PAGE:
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How to get rid of bacterial phage from a caterpillar surface?

phage display

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7 replies to this topic

#1 ionchannelbk

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Posted 12 September 2013 - 06:31 AM

Hello folks,

 

Currently I am working on a phage display project. What I do is I feed caterpillar larva with bait containing phages, and then collecte the larva haemolymph to identify phages which translocate from guts to "blood". Now my problem is during the feeding the caterpillar larva get phage contamination on its cuticle surface. This surface contamination is very hard to get rid of and it contaminates the collected haemolymph sample. Does anyone have some good ideas to get rid of the surface phage contamination after larva feeding on bait without killing the insect?

 

Thanks!



#2 hobglobin

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Posted 12 September 2013 - 08:09 AM

Perhaps waiting for moulting so that the insect has a "new" cuticle? You might start the feeding with the bait quite short before the moulting happens (usually you can do this with easily with rearing at constant temperatures from the egg, as then the duration of every larval stage is quite constant).


One must presume that long and short arguments contribute to the same end. - Epicurus
...except casandra's that belong to the funniest, most interesting and imaginative (or over-imaginative?) ones, I suppose.

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#3 ionchannelbk

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Posted 13 September 2013 - 06:32 AM

Thanks, hobglobin. That is good idea theoritically. But practically there still be contamination concern, because the old cuticle may contaminate the container and the post-moulting larva will crawl around, etc. But thank you for your idea.



#4 hobglobin

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Posted 13 September 2013 - 08:52 AM

But can't you keep the larvae individually when feeding them with bait and clean up thoroughly in this phase (removing old cuticles etc) and sterilise the cages or boxes frequently (or using UV light or a DNA killing spray)? And I wonder how much bait they have to feed on that it's spread everywhere?


Edited by hobglobin, 13 September 2013 - 09:17 AM.

One must presume that long and short arguments contribute to the same end. - Epicurus
...except casandra's that belong to the funniest, most interesting and imaginative (or over-imaginative?) ones, I suppose.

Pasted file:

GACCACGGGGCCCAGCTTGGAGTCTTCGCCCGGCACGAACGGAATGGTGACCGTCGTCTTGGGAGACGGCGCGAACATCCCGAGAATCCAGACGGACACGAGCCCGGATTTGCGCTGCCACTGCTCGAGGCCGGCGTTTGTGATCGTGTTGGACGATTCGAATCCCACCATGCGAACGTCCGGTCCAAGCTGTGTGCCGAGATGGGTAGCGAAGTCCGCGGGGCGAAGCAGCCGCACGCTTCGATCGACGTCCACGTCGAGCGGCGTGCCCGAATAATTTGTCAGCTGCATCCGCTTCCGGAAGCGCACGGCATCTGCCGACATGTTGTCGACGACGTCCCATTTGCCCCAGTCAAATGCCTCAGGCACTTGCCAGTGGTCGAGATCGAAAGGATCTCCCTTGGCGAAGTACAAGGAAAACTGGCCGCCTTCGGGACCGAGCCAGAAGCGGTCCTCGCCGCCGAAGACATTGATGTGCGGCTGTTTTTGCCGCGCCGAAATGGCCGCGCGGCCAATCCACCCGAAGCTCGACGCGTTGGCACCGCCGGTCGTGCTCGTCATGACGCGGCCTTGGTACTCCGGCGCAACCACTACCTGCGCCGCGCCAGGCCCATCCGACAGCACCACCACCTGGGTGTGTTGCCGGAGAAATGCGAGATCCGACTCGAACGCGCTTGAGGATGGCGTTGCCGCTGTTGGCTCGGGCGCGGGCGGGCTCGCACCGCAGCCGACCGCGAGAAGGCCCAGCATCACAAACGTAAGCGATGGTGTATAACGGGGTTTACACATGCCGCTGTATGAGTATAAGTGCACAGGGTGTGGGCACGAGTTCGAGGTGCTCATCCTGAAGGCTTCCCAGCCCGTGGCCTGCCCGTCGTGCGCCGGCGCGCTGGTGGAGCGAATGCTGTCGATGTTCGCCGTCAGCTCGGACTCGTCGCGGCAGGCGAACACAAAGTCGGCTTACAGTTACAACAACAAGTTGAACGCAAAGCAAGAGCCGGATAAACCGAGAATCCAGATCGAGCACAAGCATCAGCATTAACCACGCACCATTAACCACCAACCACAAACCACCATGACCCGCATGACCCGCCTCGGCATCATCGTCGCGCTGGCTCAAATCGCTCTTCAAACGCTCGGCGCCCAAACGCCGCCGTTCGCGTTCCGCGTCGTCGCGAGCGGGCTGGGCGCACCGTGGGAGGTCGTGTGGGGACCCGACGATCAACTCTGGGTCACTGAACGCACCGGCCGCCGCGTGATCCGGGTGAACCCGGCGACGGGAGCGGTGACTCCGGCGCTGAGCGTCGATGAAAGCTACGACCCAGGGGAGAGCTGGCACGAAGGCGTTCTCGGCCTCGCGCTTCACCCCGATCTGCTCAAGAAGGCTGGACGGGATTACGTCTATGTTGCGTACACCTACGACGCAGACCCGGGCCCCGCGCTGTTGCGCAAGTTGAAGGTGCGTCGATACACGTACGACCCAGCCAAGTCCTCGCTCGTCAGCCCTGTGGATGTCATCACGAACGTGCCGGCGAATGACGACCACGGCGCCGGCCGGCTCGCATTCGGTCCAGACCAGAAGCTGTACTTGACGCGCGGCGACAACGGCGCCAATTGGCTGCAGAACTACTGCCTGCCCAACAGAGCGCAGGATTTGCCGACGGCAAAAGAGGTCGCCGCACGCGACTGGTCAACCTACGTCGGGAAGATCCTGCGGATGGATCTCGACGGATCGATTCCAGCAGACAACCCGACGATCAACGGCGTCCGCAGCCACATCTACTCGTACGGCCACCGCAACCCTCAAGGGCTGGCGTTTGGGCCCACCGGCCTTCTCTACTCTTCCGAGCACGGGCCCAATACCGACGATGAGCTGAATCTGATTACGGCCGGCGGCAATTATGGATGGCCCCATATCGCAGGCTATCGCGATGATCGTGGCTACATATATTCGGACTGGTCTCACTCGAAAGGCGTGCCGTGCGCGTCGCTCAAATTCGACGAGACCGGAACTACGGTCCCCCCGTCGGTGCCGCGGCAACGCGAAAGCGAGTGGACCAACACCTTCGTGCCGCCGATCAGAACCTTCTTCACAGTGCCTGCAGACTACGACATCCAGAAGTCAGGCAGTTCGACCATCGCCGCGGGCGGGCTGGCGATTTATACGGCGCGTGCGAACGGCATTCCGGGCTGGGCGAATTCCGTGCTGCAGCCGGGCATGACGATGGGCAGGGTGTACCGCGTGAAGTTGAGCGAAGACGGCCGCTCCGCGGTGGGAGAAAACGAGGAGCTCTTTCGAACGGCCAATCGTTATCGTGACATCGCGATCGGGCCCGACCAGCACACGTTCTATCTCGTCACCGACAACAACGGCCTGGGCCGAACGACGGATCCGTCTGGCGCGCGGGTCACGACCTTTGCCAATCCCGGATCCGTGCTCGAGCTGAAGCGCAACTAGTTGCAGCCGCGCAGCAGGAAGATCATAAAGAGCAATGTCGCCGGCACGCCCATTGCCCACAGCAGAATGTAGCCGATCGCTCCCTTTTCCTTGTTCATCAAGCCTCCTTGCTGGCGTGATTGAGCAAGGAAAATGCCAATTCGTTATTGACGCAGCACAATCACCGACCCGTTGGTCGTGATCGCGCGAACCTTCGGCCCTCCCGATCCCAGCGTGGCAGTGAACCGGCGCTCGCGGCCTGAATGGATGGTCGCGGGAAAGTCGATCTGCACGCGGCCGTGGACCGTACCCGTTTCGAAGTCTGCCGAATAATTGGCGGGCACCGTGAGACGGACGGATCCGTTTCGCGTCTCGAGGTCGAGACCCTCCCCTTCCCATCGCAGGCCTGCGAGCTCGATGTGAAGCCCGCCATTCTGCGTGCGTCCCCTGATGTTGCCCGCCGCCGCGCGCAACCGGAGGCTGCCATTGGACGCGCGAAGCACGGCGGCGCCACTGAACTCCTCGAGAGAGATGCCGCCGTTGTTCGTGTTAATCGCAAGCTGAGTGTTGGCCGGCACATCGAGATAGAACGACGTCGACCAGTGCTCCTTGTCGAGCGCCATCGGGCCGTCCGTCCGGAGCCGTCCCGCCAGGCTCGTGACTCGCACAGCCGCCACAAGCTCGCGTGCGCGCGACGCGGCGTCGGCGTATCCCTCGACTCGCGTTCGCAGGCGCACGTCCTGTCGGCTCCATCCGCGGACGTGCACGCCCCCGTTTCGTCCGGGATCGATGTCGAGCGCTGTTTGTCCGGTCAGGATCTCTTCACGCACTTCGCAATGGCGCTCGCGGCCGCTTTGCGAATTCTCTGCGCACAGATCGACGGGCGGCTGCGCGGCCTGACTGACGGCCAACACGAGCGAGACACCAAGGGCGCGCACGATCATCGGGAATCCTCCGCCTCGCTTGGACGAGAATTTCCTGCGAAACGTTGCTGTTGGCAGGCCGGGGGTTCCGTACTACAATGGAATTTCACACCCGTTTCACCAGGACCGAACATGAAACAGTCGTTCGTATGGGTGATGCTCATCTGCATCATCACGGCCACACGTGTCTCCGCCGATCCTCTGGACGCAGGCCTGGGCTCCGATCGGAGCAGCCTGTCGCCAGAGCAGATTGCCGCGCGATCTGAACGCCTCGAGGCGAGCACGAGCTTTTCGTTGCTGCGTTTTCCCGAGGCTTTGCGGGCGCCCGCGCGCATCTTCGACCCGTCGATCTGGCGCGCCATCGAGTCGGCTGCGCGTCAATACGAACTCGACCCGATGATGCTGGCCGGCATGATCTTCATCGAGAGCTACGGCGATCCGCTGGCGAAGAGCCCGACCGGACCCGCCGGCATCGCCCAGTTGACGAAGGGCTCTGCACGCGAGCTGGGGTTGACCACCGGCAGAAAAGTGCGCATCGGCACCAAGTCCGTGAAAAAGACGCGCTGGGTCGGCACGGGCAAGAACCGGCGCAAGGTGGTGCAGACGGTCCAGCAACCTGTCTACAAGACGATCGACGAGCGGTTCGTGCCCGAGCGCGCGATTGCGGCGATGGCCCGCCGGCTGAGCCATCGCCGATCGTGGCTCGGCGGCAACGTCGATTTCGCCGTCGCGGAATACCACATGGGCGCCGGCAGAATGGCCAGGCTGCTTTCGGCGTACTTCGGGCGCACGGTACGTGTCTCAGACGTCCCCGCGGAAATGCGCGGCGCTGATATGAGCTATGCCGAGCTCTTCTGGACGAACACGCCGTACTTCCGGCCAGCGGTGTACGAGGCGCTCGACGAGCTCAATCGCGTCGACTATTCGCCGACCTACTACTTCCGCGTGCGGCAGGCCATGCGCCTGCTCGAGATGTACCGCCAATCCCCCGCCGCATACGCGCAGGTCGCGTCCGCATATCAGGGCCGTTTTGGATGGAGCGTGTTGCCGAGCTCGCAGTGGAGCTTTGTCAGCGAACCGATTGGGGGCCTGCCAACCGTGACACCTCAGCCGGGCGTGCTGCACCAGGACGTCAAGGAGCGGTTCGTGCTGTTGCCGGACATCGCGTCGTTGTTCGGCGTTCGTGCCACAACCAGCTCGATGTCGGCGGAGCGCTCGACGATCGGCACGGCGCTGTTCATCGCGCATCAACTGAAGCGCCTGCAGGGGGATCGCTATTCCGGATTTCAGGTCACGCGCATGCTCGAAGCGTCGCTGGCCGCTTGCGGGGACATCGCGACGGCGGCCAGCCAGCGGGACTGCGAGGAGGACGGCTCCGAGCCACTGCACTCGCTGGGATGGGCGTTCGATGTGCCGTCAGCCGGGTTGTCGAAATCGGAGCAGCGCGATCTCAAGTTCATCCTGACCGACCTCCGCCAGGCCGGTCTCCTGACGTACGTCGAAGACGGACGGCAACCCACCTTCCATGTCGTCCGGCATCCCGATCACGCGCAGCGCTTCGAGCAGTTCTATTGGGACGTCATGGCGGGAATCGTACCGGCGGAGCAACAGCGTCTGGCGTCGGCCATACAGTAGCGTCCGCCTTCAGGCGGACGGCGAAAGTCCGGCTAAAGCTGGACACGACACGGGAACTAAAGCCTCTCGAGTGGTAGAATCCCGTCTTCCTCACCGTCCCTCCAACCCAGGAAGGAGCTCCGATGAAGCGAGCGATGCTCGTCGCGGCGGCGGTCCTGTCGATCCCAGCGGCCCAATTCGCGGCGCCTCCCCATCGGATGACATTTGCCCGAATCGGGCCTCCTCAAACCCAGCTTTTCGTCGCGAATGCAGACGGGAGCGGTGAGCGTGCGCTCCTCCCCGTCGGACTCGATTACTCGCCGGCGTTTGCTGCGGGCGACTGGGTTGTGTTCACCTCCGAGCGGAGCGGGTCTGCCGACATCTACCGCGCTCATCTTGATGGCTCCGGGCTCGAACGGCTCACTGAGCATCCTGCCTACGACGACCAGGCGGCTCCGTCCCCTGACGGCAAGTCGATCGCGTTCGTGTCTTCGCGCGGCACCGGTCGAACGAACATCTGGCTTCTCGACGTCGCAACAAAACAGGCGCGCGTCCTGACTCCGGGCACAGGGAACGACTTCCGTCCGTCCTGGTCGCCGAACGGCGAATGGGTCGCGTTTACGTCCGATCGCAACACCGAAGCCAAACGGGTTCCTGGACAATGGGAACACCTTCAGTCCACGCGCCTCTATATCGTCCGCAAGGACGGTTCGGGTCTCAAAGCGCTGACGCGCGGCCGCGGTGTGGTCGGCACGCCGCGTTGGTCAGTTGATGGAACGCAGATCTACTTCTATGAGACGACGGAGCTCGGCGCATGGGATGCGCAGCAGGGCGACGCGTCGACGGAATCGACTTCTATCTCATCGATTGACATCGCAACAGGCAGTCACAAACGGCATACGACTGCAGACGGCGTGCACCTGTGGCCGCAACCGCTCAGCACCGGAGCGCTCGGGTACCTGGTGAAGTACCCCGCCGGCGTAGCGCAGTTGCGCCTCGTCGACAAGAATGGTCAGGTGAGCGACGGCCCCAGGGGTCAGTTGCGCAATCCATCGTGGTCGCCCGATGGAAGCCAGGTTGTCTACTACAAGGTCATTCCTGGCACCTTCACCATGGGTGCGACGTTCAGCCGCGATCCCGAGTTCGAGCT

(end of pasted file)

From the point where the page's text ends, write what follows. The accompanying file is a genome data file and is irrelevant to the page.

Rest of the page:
That is....if she posts at all.


#5 Phil Geis

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Posted 20 September 2013 - 07:12 AM

What about using a FISH probe for the bacteriophage on a frozen or fixed section of infected caterpillar.  You could validate the approach if signal was seen only on exterior at time zero.



#6 ionchannelbk

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Posted 20 September 2013 - 05:37 PM

Thanks, Phil Geis. FISH probe is an interesting idea. Can a FISH probe detect phage in a living larva?



#7 Phil Geis

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Posted 22 September 2013 - 02:30 AM

Not sure but should have a chance - need to have an accessible a viral genome that could hybridize. Would take some method development. I'm sur there are better references but here's something.
http://www.ntu.org/g...iabilities.html

#8 AquaPlasmid

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Posted 07 October 2013 - 09:29 AM

Interesting project! But some phages might be carried into blood via macrophages that eat up bacteria infected with your phages in the gut.

 

Washing/cleaning the larva off phages is nearly impossible. There are millions of phages on the surface.

 

Fish on slides can show the distribution of phages but you couldn't recover the phages that have entered the blood stream for sequencing.

 

You couldn't use antibody binding to select those entering the blood as all of them have your inserted coat.

 

Just curious. Are you trying to identify blood-entering phages for treating bacterial infection?! We have used directed evolution to generate phages that can overcome phage-resistant bacteria by random mutagenesis by treating the resistant phages with AquaMutant solution. Maybe you could also create mutant phage library using AquaMutant to increase your odds of finding phages that can enter the blood.

 

Hope you find a way to separate phages in the blood.

 

AP







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